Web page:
As far as training goes, we see better fat loss results from higher-intensity training than we do from low-intensity steady state training. Cycling is fine. Running is fine (The other major category of hate mail is the “endurance sports are good for climbing” type). The truth: if you want to climb well you need to understand that there is almost no carryover from slow-endurance sports to hard rock climbing. Additional long slow distance activity might assist in fat loss and it might not actually hurt your climbing, but most of the people we work with have a limited schedule as far as training time goes. Fat loss expert Alwyn Cosgrove outlines the hierarchy of fat-loss training like this:

  1. Metabolic Resistance Training
  2. High Intensity Anaerobic Interval Training
  3. High Intensity Aerobic Interval Training
  4. Steady State High Intensity Aerobic Training
  5. Steady State Low Intensity Aerobic Training

If you have 3 hours per week, use only #1 above: metabolic resistance training

This can be three, one-hour training sessions, or four 45-minute training sessions. It doesn’t seem to matter.

However, once you’re getting three hours per week of total body resistance training, in my experience I haven’t seen an additional effect in terms of fat loss by doing more. My guess is that, at that point, recovery starts to become a concern and intensity is impaired.

This type of training involves barbell complexes, supersets, tri-sets, circuits, density training, kettlebell combos, etc.

If you have 3-5 hours, use #1 and # 2: weight training plus high intensity interval work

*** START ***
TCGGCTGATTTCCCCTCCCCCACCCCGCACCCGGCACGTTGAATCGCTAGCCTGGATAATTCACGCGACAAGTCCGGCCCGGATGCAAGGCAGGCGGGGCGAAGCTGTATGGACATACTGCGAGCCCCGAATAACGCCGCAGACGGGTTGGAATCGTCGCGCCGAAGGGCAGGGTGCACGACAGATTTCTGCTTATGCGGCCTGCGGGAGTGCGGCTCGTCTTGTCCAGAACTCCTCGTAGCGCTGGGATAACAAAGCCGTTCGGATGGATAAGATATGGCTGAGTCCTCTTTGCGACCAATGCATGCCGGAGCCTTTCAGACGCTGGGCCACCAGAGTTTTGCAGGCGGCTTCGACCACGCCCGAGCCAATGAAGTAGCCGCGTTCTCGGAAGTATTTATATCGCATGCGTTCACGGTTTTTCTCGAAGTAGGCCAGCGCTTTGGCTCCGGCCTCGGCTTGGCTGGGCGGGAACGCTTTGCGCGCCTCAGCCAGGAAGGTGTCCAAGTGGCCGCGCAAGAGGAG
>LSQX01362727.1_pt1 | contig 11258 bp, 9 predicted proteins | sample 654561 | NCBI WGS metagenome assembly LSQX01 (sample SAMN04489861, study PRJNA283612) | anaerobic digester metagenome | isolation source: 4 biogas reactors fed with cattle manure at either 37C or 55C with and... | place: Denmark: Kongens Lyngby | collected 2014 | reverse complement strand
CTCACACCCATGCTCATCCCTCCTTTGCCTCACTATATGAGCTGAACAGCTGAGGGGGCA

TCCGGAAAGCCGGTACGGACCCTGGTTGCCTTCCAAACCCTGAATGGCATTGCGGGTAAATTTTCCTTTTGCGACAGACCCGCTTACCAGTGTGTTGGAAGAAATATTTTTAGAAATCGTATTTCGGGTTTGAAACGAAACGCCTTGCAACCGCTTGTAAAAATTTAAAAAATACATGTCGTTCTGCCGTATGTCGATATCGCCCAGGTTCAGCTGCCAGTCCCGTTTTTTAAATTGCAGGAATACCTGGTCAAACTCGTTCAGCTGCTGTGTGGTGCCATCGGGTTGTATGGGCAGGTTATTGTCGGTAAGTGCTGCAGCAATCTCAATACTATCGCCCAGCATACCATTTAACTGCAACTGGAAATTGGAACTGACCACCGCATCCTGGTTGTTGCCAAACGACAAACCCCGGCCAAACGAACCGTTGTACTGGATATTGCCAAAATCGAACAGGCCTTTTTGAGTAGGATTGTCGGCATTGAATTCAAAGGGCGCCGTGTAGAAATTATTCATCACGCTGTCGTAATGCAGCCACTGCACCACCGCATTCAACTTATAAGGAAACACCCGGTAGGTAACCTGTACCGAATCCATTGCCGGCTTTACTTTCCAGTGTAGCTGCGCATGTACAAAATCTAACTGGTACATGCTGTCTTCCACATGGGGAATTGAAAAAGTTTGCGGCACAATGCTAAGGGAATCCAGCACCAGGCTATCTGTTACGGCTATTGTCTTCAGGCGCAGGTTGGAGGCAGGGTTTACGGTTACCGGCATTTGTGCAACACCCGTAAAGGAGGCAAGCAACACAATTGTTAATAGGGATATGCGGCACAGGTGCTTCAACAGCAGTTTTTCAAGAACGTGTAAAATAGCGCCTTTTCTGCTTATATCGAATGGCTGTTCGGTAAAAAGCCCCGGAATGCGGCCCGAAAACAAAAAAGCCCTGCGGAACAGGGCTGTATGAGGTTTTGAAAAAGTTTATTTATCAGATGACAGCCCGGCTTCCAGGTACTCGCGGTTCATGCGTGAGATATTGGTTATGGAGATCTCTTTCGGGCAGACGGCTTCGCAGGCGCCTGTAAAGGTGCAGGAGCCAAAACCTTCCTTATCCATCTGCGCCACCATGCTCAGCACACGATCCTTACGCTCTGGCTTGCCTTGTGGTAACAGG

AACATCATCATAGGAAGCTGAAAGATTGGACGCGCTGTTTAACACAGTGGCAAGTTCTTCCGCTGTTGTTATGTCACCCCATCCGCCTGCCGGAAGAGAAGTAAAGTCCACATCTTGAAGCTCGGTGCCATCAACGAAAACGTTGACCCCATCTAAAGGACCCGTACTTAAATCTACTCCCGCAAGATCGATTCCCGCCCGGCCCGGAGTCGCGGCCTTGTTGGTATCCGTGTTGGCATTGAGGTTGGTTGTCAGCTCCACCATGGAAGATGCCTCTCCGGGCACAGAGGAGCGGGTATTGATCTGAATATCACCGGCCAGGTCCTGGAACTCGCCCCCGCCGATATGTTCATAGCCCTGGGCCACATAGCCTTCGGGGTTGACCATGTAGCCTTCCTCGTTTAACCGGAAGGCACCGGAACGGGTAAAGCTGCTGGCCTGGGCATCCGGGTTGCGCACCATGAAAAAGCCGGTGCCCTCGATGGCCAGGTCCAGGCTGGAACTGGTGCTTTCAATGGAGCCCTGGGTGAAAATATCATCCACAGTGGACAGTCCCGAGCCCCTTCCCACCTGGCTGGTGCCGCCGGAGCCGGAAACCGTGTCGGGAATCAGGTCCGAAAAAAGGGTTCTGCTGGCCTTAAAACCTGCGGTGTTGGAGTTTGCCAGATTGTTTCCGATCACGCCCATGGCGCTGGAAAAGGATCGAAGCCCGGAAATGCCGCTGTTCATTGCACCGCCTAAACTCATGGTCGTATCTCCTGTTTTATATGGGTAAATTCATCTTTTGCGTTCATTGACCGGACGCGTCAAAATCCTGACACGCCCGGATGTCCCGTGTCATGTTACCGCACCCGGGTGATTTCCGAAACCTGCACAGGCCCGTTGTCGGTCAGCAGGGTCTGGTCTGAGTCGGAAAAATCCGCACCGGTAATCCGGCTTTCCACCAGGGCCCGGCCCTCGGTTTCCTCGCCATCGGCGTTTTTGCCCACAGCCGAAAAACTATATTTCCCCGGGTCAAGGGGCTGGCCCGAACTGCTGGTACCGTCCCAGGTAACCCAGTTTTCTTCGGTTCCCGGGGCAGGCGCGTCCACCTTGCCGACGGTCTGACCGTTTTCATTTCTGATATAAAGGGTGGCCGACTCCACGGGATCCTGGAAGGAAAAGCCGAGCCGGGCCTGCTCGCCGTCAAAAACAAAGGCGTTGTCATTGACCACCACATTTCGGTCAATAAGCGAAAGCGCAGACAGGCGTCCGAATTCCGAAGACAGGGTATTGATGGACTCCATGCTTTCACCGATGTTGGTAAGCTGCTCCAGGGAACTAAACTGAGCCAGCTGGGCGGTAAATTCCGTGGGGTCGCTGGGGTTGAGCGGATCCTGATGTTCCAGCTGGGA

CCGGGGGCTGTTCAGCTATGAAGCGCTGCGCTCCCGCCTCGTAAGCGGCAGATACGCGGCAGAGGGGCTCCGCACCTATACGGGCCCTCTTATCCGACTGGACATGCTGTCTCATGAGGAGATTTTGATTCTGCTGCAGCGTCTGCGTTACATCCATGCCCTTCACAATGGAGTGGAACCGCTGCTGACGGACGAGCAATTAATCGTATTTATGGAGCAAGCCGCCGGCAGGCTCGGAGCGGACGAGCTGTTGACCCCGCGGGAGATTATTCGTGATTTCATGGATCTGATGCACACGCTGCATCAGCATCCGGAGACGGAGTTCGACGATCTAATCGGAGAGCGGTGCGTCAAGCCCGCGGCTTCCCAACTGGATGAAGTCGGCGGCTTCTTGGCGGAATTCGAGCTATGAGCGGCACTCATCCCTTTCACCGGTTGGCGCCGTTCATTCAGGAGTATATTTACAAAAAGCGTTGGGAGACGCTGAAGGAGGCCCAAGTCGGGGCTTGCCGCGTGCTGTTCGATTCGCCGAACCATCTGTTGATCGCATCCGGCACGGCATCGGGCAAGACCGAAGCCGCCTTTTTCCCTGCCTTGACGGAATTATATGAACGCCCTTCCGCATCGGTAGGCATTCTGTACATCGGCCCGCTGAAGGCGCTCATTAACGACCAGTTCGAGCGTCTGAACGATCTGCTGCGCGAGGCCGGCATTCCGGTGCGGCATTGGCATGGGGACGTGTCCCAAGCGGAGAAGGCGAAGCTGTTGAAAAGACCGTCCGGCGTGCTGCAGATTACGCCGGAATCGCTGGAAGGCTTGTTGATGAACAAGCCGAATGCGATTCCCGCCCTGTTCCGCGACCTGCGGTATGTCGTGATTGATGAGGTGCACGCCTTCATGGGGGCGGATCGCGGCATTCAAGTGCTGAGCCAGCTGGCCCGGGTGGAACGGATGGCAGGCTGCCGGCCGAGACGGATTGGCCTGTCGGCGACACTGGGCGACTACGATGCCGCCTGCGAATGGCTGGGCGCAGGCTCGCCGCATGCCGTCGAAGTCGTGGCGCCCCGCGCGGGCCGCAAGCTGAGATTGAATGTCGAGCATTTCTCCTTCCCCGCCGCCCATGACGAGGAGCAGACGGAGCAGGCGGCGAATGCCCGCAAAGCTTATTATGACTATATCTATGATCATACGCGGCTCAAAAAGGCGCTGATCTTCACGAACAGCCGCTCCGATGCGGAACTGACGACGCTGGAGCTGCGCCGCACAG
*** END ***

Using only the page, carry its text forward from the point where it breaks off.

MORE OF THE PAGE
At this point, any additional work is usually in the form of high intensity interval training. I’m looking to burn up more calories and continue to elevate metabolism.

Interval training is like putting your savings into a high return investment account. Low intensity aerobics is like hiding it under your mattress. Both will work, but the return you get is radically different.

If you have 5-6 hours available, add #3: aerobic interval training

Aerobic intervals wins out at this point because it’s still higher intensity overall than steady state work so it burns more calories. There appears to be a fat oxidation benefit and will still be easier to recover from than additional anaerobic work.

If you have 6-8 hours available, add #4

If you’re not losing a lot of fat with six hours of training already, then I’d be taking a very close look at your diet. If everything is in place, but we just need to ramp up fat loss some more then we’ll add in some hard cardio – a long run or bike ride with heart rate at 75% of max or higher.

Why not do as much of this as possible then? Well, the goal is to burn as many calories as we can without negatively impacting the intensity of our higher priority activities.

If I have more time than that, I’ll add # 5.

Now, I’m not advocating dumping your climbing in favor of getting under a barbell. I think keeping high-intensity climbing such as bouldering or hard routes as the core of your training is critical. It seems like a huge number of the questions I get these days are some version of the question “What can I do besides climbing to get good at climbing?” At a low level of performance, of course anything would probably help. But as you get better, you have to get pretty damned specific to get any better at all.

Keeping up as much climbing as you can handle. Add metabolic resistance training where you can. Avoid doing too much stuff, or you risk upping the appetite. Keep in mind your goal for the 4 or 6 or 8 weeks you allot to this is to lose weight. Who cares if your climbing sucks? Who gives a damn how much your “cardio” suffers? As Dan John says, “The goal is to keep the goal the goal.”